Latham Park

Latham Park

This text is part of Parks’ Historical Signs Project and can be found posted within the park.

The namesake of this small park is William H. Latham (1903-1987), Consulting Park Engineer under Robert Moses (1889-1981) and one of the few aides with whom Moses would directly interact. For forty years, Robert Moses served as the master builder of the City of New York. He played a primary role in the development of its parks, transportation, and housing. Beginning in 1924, he held a dozen city and state positions, many concurrently. Invested with this authority, Moses constructed 416 miles of highway, 13 bridges, 658 playgrounds, 17 miles of beach, 11 swimming pools, zoos, recreation centers, and ball fields, and more than doubled the city’s park acreage to 34,673 acres. Moses is remembered as the man who built the city that New York is today, and aides like Latham were integral to his success.

Latham was born in November 1903. He attended the Massachusetts Institute of Technology, and graduated with a degree in engineering. He was also a talented athlete and outdoorsman. Hired by Moses in the 1920s, Latham, along with the several other associates hired during that period known as the “Moses Men,” became legendary throughout state and city government for his ability, loyalty, and determination. Latham died in January 1987 at his retirement home in Lewiston, New York.

In December 1936, the Regional Plan Association recommended the construction of a link between the Gowanus Parkway and the Triborough Bridge. What was then called the Brooklyn-Queens Connecting Highway was to be financed equally by federal, state and city funds. The construction of the Kosciuszko Bridge over Newtown Creek in 1939 was the first piece of what would later become the Brooklyn-Queens Expressway, colloquially referred to as the BQE. The route of today’s BQE was adopted by Robert Moses in late 1945 and was constructed in the 1950s and 1960s.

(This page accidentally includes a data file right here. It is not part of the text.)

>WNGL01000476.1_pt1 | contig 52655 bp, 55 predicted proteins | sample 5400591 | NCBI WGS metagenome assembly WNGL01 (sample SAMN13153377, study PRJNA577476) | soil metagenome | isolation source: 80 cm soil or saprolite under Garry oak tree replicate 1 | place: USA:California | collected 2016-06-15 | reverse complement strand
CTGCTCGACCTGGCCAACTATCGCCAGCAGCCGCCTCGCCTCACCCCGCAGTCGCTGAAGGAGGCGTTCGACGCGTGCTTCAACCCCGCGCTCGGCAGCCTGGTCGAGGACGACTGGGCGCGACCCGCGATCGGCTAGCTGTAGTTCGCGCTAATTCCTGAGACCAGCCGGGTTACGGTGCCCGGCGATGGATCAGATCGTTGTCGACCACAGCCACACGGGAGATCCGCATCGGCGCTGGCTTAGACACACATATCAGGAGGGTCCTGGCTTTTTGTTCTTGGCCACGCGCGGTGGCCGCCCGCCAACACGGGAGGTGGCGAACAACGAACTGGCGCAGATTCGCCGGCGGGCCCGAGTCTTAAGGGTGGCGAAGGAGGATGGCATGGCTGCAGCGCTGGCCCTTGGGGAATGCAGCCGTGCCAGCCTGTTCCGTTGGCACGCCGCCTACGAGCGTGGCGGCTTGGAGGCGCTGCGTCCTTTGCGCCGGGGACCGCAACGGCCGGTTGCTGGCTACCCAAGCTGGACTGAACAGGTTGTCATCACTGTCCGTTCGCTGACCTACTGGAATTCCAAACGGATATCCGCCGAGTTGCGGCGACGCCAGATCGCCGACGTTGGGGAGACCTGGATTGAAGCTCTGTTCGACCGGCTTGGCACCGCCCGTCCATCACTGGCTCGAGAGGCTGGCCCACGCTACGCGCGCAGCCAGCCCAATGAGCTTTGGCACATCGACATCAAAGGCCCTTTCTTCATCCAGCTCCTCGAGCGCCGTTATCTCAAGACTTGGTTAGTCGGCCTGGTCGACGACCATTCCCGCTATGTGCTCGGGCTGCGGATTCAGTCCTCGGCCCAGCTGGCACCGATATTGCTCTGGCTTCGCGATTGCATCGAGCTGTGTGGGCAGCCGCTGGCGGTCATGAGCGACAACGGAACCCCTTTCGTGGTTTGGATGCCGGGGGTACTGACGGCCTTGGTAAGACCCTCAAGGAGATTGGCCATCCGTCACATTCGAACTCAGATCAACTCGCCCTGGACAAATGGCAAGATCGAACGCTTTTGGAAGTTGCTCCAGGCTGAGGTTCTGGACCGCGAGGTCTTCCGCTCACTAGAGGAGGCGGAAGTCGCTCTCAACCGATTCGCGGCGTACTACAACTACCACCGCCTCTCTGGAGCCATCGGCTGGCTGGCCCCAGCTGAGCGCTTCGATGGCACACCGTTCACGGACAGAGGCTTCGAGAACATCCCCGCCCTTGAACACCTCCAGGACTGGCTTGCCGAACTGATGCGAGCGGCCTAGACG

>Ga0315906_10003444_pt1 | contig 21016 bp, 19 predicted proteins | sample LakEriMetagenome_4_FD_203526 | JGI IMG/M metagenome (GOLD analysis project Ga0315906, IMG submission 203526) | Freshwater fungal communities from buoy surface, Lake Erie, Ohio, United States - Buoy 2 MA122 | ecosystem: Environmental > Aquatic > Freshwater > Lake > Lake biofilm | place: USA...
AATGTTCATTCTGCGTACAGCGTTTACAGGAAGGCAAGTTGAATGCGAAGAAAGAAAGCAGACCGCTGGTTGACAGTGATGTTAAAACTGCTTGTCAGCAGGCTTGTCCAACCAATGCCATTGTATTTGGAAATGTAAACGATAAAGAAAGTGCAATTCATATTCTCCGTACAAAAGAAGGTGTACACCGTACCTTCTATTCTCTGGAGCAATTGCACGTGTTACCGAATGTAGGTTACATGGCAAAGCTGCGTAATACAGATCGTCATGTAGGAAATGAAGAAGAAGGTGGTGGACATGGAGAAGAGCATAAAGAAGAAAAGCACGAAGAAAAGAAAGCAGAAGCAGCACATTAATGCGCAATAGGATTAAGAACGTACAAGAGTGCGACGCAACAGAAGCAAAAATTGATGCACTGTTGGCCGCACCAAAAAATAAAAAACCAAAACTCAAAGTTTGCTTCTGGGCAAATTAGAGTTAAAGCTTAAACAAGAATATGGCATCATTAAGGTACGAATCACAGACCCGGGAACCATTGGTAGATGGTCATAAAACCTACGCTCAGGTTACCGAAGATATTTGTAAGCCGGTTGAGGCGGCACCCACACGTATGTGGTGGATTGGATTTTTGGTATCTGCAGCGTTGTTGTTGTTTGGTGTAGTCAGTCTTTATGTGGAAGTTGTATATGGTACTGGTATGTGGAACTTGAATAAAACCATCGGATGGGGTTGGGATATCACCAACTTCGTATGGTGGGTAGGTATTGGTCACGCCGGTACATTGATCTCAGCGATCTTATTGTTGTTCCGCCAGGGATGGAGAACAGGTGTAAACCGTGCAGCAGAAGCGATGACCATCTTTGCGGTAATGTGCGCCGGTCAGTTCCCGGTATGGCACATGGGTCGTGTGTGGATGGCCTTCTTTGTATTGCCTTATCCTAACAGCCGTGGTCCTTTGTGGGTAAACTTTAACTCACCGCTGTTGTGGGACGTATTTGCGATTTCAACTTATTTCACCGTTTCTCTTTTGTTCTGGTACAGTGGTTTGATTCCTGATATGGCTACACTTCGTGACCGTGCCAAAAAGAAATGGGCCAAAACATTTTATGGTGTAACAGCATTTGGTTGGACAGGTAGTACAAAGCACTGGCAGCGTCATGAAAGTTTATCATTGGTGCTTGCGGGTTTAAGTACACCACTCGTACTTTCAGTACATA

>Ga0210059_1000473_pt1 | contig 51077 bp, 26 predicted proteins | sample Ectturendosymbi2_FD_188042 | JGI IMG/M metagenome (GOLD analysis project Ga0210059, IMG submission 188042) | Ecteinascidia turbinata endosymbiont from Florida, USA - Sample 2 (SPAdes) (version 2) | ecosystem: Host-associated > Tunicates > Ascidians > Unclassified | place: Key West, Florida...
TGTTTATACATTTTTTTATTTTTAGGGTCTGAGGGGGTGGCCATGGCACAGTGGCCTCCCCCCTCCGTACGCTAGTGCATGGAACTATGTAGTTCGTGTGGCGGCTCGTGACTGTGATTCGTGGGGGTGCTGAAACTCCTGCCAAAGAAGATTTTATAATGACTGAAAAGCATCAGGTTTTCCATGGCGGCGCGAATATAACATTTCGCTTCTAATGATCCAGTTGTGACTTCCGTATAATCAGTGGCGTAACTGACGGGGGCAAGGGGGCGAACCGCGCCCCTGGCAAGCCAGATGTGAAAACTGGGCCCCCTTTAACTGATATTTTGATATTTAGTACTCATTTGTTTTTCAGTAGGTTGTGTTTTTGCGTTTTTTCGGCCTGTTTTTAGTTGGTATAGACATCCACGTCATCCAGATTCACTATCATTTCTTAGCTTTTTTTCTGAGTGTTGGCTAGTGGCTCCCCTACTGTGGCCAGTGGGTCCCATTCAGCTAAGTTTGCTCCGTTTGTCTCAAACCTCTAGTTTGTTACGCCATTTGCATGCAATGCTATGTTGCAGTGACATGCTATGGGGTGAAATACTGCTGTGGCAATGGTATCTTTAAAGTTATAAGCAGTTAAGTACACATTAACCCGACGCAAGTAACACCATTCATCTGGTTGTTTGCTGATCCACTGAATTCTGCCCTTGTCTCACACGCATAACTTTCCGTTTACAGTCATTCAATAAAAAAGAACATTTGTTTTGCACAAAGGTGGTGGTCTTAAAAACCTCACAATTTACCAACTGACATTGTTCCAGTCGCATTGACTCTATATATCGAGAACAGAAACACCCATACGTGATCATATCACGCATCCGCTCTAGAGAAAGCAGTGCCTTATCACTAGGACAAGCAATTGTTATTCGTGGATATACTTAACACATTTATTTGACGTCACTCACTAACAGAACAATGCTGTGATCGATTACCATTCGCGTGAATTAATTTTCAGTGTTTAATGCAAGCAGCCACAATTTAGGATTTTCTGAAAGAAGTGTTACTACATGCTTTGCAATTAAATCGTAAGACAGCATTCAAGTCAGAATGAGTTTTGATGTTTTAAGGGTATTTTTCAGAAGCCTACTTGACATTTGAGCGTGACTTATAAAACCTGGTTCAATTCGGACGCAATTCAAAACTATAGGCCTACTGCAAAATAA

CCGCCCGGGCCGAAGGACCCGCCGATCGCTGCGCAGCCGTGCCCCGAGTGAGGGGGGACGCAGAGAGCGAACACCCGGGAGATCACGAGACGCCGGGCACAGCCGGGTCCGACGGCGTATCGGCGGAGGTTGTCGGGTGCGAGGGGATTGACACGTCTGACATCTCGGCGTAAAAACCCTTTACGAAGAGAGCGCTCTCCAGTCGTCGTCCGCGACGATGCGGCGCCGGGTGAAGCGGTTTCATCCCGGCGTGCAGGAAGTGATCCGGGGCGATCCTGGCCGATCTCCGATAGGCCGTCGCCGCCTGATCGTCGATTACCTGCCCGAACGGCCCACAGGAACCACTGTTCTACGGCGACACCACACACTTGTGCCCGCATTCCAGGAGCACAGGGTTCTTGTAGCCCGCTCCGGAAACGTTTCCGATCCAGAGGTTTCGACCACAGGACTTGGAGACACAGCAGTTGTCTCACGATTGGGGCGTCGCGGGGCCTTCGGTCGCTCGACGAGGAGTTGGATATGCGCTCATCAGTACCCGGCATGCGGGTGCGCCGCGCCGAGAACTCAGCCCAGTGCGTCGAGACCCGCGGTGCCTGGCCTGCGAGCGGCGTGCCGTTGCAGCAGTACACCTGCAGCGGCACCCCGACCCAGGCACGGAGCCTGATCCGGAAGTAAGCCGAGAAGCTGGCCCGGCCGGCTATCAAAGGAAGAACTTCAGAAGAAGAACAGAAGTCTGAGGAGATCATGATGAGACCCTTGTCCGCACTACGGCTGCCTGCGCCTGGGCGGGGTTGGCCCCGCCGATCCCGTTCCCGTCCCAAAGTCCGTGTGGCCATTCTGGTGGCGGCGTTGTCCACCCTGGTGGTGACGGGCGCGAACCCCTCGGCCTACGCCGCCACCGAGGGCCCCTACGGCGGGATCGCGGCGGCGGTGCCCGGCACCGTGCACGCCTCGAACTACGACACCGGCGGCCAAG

On November 17, 1955, the City of New York acquired this Woodside land in order to carry out renovations on the Brooklyn-Queens Expressway. Jurisdiction over the land was conveyed to Parks later that day. Renovations on this land included modifications of the lines and grades of the street system and the laying out of six “sitting parks.” The parks were named on June 18, 1987. Two are called Crosson Green and Crosson Park. The other four - Jennings Park, Latham Park, Sherry Park, and Spargo Park - were named for the most prominent and dedicated of the “Moses Men,” for their many years of dedicated service to Parks and New York City. Widening the Brooklyn-Queens Expressway in this area was necessary to provide for an acceleration lane on the expressway.

Latham Park is located at the western corner of 43rd Avenue and the Brooklyn-Queens Expressway. The park’s facilities include a sitting area and greenery. In 1999, Council Member Walter L. McCaffrey sponsored a $21,000 renovation of the sidewalks at Latham Park.

Park Information

Directions to Latham Park

Was this information helpful?